HIV drugs 'boost South African life expectancy'
Addis Ababa, 5 July 2014 (WIC) - Life expectancy in South Africa has increased dramatically over the last decade, mainly thanks to life-saving Aids drugs, a government report says.
South Africans are living on average up to 61.2 years compared to 52.2 years nearly 10 years ago, the figures show.
"The life expectancy is expected to keep improving because of improving medical science methods," the head of the national statistics agency said.
South Africa runs the world's largest anti-retroviral (ARV) drugs programme.
The country's population now stands at a little more than 54 million, Statistics South Africa said in its annual demographics report.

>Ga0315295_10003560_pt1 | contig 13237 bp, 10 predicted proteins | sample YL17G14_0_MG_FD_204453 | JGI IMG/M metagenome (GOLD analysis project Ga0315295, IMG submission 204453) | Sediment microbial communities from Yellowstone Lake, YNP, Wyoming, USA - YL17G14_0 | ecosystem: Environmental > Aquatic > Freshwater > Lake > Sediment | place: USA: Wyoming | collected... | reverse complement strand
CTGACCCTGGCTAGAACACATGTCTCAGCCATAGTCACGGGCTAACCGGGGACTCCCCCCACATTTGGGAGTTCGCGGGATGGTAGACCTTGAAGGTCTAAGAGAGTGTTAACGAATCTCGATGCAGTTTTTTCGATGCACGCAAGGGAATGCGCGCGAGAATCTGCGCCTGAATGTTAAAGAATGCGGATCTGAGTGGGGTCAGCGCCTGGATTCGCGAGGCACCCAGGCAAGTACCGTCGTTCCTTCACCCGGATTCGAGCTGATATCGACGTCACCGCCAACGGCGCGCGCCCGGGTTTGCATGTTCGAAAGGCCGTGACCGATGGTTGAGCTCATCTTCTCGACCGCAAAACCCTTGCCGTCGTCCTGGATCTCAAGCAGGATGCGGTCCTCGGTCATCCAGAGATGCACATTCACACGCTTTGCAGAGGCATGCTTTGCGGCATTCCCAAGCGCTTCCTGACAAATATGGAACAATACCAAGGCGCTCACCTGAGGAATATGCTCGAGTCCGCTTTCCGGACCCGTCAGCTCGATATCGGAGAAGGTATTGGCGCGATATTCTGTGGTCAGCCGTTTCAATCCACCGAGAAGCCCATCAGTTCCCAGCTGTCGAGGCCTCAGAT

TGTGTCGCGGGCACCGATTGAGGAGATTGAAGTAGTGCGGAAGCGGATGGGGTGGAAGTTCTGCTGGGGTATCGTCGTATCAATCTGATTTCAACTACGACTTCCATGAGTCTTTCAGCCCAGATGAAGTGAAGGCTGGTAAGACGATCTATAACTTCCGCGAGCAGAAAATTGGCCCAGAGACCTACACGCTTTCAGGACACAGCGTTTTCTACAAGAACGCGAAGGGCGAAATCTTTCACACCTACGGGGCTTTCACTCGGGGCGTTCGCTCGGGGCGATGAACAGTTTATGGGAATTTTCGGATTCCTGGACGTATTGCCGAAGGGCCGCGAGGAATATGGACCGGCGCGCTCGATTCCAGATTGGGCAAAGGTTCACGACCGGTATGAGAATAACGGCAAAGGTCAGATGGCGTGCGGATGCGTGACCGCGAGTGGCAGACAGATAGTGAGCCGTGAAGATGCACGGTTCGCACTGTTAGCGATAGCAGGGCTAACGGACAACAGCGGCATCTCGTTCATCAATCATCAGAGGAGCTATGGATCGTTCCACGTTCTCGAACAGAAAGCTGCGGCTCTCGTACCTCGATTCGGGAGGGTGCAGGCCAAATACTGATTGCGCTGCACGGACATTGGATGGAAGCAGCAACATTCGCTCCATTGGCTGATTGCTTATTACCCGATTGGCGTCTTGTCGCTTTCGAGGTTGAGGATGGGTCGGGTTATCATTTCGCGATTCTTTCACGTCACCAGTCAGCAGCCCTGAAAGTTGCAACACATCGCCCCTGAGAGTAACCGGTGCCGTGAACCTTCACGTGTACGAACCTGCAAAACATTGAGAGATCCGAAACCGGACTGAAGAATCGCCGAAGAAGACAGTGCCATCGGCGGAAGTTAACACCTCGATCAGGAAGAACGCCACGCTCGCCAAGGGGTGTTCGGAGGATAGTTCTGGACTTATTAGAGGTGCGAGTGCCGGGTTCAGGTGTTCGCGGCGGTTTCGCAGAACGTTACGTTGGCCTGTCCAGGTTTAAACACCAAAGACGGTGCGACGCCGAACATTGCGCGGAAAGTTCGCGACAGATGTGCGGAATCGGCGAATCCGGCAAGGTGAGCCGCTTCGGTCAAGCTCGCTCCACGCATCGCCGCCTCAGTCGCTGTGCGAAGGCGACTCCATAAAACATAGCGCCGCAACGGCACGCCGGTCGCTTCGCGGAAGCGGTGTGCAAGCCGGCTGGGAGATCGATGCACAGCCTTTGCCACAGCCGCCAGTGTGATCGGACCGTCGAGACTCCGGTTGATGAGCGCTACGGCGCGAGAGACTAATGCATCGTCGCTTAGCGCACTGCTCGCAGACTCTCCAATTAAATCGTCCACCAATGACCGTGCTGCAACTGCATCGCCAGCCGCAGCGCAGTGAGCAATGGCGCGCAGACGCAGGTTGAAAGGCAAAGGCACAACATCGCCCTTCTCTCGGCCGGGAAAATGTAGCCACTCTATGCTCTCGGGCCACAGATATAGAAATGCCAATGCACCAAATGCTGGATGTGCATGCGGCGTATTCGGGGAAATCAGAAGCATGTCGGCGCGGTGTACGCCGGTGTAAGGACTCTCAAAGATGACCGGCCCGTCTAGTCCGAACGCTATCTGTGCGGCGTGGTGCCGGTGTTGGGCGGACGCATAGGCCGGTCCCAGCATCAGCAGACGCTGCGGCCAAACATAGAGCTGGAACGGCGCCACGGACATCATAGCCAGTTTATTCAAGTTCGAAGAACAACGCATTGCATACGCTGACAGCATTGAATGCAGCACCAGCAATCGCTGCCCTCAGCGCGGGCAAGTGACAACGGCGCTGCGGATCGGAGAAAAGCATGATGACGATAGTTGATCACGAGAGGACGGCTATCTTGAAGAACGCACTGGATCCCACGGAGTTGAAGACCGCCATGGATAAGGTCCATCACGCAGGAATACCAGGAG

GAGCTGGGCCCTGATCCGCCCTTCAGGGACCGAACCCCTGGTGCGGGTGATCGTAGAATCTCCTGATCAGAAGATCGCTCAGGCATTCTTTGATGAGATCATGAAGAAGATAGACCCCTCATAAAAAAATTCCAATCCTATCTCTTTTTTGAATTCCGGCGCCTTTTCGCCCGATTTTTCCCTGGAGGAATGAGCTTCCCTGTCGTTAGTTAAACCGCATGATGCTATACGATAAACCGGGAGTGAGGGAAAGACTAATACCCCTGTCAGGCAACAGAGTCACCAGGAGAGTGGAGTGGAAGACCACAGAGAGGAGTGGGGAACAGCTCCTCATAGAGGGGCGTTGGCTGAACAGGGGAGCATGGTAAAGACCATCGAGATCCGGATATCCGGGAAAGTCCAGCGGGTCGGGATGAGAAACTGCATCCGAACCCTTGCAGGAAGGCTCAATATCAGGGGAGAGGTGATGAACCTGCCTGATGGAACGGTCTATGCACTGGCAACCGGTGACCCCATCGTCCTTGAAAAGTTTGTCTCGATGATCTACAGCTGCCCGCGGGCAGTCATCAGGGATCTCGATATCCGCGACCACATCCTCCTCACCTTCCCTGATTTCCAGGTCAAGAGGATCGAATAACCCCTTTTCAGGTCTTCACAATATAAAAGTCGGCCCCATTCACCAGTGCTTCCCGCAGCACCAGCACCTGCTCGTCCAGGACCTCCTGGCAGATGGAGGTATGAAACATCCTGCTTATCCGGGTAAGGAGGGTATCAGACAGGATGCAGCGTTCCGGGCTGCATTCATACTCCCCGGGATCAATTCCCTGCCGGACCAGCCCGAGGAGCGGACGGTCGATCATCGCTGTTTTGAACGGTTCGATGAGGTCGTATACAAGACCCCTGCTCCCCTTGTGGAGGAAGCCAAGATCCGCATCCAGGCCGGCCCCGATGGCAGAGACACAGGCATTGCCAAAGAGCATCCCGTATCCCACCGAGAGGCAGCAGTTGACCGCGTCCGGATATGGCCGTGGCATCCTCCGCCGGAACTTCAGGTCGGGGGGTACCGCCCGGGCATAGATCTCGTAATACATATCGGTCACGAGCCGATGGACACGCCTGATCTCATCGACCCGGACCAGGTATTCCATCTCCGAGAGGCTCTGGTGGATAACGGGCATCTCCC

"For 2014, life expectancy at birth is estimated at 59.1 years for males and 63.1 years for females," it said.
Statistics South Africa attributed the change to two main trends: More people being on ARV drugs and a decrease in the infant mortality rate.
"The ability for people who are HIV positive to access ARVs is the cause of the increase in life expectancy," Pali Lehohla, the agency's statistician general, told the BBC.
Under the presidency of Thabo Mbeki, South Africa refused to roll out the anti-Aids medication, citing costs.
When he left office in 2008, about 680,000 people were receiving HIV treatment. Now South Africa's anti-retroviral programme serves 2.5 million people.
Statistics South Africa estimates that 10.2% of the population is HIV-positive.
Part of the country's strategy in fighting Aids is to prevent mother-to-child transmission of HIV as well as early detection and treatment, which Statistics South Africa says has yielded some results.
"The infant mortality rate has fallen from an estimated 58 infant deaths per 1,000 live births in 2002 to 34 infant deaths per 1,000 live births in 2014," the report says. (BBC)
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